Before starting with the urushi process, I wet sanded the holder with a 1000P sanding paper, mainly to get off any residual oil that was used during turning or polishing.
For the basecoats, a rather raw filtered urushi is often used. But as it is a hobby for me, I don’t possess all different grades of urushi lacquer and used more purified forms. This can be an uncoloured or a coloured version. I used different kinds, because it doesn’t really affect the final result.
For application of the 5 basecoats I used a standard paint brush for oil painting. Traditionally, all coats are done with a Hake brush. The price of these brushes is rather high, so I use my Hake only for the final coats. At this stage every layer is wet sanded with a 2400P sanding paper, so a lesser finish or some minor irregularities by not using a high-end brush can still be removed.
Still in this stage it is important to apply in very thin layers. If you apply a bit too much, the urushi cures irregular. This can’t be corrected with the next layers and the whole layer must be sanded off.
As the ambient condition in my workplace are not optimal, I use a simple plastic box as muro.
Under in the box are some concrete stones with a plastic plate on top. When I pour water in the box, it will evaporate and create the needed humidity.
While the colour of the basecoats isn’t important, it becomes something to think about for the middle layers. All depends on the final result you want to reach.
I went for 8 layers of red coloured Kijiro-urushi. After each layer was cured it was wet sanded with a 3600P sanding paper.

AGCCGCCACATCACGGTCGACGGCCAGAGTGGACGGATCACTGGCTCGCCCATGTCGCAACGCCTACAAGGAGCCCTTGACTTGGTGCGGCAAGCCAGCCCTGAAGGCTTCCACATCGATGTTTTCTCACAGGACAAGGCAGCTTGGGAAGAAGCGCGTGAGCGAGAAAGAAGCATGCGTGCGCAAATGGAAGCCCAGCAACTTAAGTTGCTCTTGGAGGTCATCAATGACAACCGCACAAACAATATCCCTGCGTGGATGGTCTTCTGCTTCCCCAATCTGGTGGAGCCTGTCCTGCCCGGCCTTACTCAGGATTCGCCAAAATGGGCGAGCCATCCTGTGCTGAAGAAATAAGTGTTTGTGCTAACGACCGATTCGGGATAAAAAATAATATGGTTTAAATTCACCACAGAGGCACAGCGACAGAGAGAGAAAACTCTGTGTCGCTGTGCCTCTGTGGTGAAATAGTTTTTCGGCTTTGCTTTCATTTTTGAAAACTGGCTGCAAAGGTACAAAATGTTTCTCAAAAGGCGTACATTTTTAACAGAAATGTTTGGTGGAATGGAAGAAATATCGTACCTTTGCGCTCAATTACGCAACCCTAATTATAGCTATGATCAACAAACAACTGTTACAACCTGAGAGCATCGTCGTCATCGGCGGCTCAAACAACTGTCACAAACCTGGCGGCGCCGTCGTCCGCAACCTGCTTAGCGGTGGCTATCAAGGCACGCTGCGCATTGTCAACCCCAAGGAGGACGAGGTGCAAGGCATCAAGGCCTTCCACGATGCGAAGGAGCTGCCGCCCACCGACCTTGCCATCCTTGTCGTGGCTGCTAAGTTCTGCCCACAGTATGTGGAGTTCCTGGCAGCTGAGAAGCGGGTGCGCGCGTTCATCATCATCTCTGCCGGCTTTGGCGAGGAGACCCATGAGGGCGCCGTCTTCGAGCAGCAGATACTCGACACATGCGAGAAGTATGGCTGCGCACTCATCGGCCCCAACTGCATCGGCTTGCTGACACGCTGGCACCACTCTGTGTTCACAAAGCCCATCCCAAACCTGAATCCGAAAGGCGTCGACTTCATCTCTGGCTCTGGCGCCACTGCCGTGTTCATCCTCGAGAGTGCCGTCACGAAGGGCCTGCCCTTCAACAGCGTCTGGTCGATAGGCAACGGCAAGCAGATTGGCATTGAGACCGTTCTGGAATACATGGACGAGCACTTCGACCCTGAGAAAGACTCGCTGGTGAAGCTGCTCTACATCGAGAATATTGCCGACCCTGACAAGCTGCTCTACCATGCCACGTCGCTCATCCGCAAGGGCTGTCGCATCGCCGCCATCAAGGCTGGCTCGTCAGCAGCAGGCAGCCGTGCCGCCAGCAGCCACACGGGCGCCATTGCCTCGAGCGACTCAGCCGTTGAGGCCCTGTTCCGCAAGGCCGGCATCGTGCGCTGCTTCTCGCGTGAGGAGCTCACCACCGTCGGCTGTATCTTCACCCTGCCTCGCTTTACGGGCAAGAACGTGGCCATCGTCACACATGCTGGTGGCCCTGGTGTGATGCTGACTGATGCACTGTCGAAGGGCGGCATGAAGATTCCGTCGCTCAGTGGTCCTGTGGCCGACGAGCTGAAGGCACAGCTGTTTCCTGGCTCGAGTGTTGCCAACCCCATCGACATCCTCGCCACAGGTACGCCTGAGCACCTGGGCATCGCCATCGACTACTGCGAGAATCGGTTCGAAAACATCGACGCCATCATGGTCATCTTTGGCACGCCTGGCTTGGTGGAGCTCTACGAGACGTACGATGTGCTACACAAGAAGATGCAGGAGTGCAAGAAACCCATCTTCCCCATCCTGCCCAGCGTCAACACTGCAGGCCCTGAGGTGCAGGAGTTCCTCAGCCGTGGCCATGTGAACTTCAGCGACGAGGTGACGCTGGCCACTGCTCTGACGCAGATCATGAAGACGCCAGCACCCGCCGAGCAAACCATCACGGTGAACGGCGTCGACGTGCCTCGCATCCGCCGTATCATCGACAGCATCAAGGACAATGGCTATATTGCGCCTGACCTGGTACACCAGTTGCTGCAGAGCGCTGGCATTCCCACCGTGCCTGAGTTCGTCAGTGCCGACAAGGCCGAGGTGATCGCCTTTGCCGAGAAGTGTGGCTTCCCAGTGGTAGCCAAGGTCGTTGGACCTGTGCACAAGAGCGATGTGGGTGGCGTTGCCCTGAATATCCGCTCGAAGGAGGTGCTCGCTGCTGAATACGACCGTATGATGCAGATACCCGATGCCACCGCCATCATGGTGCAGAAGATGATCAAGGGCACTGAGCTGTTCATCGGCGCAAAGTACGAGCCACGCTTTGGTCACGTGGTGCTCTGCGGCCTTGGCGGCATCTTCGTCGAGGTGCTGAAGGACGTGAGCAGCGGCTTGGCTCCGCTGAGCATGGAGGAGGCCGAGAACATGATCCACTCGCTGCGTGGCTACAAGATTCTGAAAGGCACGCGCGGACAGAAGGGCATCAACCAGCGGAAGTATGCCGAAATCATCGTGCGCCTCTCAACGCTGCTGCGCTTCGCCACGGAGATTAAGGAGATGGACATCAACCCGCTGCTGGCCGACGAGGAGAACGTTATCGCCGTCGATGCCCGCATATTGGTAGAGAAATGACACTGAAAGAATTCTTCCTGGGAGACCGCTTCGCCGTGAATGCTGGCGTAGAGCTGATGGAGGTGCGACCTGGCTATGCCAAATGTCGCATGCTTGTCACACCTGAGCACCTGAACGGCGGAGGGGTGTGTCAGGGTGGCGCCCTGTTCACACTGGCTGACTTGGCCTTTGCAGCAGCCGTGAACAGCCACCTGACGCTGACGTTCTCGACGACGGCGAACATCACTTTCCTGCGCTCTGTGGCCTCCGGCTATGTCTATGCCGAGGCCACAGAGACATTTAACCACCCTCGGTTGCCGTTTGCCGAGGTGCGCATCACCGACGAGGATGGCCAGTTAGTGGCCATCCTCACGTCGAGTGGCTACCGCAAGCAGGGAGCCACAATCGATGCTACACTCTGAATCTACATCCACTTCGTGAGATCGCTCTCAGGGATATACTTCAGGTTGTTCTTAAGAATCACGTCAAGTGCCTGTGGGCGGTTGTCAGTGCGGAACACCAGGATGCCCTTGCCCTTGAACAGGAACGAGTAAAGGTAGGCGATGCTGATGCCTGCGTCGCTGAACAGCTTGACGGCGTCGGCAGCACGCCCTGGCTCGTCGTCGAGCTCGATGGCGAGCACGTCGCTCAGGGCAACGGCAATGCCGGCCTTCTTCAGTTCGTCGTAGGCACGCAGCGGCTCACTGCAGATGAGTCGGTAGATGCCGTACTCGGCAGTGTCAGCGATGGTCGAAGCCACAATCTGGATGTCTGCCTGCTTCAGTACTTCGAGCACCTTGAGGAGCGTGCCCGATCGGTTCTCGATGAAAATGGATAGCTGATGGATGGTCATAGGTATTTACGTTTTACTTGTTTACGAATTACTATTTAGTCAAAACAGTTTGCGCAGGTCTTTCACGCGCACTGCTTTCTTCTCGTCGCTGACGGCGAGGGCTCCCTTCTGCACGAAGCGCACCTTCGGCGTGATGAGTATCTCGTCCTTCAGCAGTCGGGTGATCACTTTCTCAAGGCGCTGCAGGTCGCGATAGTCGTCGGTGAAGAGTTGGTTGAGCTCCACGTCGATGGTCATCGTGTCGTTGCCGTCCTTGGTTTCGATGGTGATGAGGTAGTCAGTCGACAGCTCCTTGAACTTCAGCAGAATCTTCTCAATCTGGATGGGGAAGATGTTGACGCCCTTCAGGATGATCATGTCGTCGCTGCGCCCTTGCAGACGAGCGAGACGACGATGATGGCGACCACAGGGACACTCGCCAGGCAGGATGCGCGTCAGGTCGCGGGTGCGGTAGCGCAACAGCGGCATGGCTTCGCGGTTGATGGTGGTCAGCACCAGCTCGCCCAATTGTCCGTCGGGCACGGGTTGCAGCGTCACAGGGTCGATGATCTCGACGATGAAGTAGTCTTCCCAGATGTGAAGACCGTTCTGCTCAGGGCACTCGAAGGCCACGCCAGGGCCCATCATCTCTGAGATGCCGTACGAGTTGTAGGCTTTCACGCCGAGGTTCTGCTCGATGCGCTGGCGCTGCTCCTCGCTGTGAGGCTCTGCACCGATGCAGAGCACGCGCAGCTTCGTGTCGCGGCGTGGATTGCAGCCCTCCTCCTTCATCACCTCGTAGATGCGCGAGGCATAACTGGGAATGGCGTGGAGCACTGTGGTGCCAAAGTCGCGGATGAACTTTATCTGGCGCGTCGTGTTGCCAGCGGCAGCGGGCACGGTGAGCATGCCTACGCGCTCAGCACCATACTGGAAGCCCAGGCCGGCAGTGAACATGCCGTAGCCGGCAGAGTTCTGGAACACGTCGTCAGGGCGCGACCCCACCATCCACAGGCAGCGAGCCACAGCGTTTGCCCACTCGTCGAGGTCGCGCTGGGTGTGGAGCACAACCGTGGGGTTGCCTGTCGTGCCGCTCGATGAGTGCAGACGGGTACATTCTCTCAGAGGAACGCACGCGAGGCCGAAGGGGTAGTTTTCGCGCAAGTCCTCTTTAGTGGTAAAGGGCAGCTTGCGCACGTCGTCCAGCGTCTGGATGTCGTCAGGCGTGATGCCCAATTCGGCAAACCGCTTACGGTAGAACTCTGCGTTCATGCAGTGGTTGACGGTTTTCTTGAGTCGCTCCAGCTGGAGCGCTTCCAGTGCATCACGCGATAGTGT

Decoration and topcoats
I started the final stage with a red Kijiro-urushi. After I applied the coat, the holder was put aside for 1 hour. Then I sprinkled some plastic ultrafine sequins from Rayher over the holder and about 1 hour later I placed it in the muro to cure.
Afterwards 2 layers of black coloured Kijiro-urushi were applied. All was sanded back with 2400P sanding paper to get an even surface. Then another 2 layers were applied and final sanding was done.
This final sanding started with 2400P, at this stage you choose what parts will show the top layer and what parts will show the shimmer of the sequins. On purpose I sanded some areas even further down to give an old and used effect. Once this is done, the sanding goes on with 3200P, 3600P, 4000P, 6000P and 8000P. Final stage is a sanding done with Tonoko powder mixed with rapeseed oil.
After all the sanding the penholder looked matt. This is normal because I used oil-free kinds of urushi. If I had used an urushi mixed with linseed oil for the final layer, than the whole final sanding and finishing process isn’t necessary. Downside of an oil containing urushi is that the oil weakens the layer and give you a nice shiny, but less hard layer.
To get the gloss back a finishing by Uwazuri is done. This means that you put on a layer of urushi and whip it off completely with a paper towel. You let it cure for 24 hours and repeat this process several times. By doing this you fill the micro-pores and micro-scratches.
After 8 ‘layers’ the lacquer was polished with migako powder. First a mixture of migako powder and rapeseed oil is rubbed over the surface with your finger tips and cleaned off. Then then the same is done with dry migako powder.
For an even better result I repeated this whole process a second time.